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Global interest in India's PSLV Rocket soars after successive record hits

Highlights
  • Next flight to carry 30 smallsats

The Indian PSLV (Polar Satellite Launch Vehicle) space vehicle has received more than double its normal share of inquiries from prospective customers ever since it launched a record 104 satellites in a single flight in February.

A world best, 101 small foreign commercial spacecraft were taken up at once in that feat, catapulting the PSLV’s overall commercial tally to 180.

“There has been a spurt in inquiries, almost double what we were getting. Globally, 500 satellites are expected to come up for launch every year from 2018 onwards. We are seeing how we can equip ourselves towards meeting this big opportunity,” said Rakesh Sashibhushan, chairman and managing director of Antrix Corporation, ISRO’s (Indian Space Research Organisation) business arm that markets its rocket and satellite services.

“ISRO is also ramping up availability of the PSLVs. Antrix has asked for two dedicated PSLVs a year for doing fully commercial launches. They can mostly cater to the 5 kg to 100 kg small satellites,” he told The Hindu.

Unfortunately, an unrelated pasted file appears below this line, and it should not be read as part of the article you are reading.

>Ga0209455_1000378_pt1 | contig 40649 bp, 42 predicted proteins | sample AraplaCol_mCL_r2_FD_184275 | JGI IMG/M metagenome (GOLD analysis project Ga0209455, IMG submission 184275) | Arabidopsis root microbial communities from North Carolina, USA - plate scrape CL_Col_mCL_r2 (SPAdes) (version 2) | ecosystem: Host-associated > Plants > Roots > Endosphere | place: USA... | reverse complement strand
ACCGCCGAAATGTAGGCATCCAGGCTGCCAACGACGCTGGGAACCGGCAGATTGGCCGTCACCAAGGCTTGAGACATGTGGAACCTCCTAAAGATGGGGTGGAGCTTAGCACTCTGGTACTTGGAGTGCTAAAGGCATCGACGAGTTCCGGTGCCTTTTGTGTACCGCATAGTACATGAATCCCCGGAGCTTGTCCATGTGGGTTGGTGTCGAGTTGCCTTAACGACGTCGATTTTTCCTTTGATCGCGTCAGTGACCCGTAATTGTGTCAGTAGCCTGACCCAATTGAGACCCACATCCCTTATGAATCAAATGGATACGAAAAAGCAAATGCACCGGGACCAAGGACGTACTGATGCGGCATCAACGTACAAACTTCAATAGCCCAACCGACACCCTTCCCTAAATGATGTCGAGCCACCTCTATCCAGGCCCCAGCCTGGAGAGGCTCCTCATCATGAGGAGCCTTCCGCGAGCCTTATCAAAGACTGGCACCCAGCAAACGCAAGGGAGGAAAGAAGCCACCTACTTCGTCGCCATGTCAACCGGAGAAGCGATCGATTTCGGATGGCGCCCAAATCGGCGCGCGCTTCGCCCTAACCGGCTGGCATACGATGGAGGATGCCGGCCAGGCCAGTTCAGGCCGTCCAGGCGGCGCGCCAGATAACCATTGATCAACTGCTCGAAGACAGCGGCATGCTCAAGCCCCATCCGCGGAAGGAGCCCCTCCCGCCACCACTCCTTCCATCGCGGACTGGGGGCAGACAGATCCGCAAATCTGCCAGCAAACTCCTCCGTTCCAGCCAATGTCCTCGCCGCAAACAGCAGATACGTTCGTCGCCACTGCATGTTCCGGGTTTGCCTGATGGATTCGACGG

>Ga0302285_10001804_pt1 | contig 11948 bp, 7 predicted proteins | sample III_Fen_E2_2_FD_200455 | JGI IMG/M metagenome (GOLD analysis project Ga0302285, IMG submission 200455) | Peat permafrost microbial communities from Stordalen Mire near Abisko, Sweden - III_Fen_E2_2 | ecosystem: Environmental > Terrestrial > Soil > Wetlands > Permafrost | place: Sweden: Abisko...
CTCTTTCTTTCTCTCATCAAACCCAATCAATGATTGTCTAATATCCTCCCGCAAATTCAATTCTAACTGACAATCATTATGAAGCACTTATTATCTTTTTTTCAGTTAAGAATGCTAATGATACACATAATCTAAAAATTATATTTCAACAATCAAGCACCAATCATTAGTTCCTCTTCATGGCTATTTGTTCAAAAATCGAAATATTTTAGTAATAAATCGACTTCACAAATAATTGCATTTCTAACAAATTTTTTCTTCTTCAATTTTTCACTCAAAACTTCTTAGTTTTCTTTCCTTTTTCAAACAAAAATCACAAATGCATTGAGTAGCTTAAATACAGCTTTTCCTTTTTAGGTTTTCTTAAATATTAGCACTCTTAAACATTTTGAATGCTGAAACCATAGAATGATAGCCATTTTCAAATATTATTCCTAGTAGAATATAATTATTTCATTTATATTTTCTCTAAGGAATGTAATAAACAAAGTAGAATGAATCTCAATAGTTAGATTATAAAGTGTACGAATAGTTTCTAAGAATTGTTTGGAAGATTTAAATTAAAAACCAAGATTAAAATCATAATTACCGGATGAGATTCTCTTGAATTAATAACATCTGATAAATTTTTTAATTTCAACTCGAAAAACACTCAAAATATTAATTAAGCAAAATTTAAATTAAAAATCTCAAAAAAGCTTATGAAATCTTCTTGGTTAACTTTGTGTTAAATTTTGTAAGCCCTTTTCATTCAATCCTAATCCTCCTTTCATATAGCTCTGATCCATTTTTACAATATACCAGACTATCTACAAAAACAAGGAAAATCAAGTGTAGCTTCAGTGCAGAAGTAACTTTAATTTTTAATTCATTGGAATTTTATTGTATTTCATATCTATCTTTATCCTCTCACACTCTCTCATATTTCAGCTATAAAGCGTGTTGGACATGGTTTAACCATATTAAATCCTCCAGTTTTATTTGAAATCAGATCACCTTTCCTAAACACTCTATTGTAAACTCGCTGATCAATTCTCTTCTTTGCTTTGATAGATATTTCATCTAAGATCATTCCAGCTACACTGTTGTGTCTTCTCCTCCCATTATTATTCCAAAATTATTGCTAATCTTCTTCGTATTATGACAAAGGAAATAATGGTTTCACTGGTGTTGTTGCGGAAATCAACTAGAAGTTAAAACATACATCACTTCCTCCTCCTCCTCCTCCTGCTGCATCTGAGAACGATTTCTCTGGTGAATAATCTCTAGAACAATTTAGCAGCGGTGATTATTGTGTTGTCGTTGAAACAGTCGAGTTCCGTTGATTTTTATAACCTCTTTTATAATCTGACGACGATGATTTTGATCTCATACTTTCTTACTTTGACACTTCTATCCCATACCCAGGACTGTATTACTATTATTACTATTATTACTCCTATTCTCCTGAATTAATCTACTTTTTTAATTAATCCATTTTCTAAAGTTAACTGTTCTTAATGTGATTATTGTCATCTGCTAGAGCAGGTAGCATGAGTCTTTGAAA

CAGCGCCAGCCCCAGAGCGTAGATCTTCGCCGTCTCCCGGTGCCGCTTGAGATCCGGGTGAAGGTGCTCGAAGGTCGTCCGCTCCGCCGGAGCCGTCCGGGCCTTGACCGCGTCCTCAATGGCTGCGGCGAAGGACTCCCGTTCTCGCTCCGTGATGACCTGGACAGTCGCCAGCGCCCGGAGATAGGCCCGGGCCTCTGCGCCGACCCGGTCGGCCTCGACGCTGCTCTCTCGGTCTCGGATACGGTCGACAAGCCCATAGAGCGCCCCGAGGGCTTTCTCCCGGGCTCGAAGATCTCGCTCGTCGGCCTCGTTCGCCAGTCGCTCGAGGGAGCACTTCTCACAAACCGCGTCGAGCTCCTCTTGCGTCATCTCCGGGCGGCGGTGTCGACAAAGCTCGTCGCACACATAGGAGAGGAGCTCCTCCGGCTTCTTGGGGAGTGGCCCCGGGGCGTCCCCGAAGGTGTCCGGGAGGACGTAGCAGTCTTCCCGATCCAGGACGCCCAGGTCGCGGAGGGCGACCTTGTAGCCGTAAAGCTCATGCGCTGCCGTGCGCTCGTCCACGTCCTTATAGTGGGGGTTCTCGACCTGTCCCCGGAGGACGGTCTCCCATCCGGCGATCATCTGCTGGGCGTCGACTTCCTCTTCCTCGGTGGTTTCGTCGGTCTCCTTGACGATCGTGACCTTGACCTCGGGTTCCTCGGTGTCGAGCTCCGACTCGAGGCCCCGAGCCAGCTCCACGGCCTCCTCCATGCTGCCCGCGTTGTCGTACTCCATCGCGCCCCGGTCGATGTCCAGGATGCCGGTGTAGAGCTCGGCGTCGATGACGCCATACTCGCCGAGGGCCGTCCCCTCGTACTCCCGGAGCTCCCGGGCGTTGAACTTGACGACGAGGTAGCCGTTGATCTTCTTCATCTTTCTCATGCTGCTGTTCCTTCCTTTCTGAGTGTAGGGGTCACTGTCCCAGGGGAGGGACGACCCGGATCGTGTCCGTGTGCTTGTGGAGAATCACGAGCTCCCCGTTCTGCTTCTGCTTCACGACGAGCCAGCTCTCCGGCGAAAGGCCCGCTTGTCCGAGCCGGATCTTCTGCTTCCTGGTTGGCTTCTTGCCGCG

The PSLV, with a near impeccable 37 successes in 39 flights, he said, is a clear leader in the category of rockets that lift small satellites to low Earth orbits or LEOs. These satellites weigh up to 500 kg and must be placed in polar orbits 500 km from Earth.

“Antrix has launch orders worth around ₹ 600 crore,” Mr. Sasibhushan said. Roughly 15% of its nearly ₹ 2,000-crore turnover comes from PSLV launch orders of foreign satellite operators.

Similar 100-plus satellite contracts in a single flight would be uncommon; Mr. Sasibhushan said the next PSLV, C-38, due in May, would have 30 smallsats riding piggyback with the primary Cartosat-2 series satellite. But they are not a result of the February launch, he clarified.

Carolyn Belle, Senior Analyst at Northern Sky Research, a space industry consultancy based in Massachusetts, said in a response, "The PSLV is in an interesting position in the market. It has a strong technical track record and is an attractive vehicle for smallsat operators - especially if the launch [frequency] increases."

However, a limiting factor, in her view, is the waiver process that is needed to launch a US satellite, the US being the largest market.


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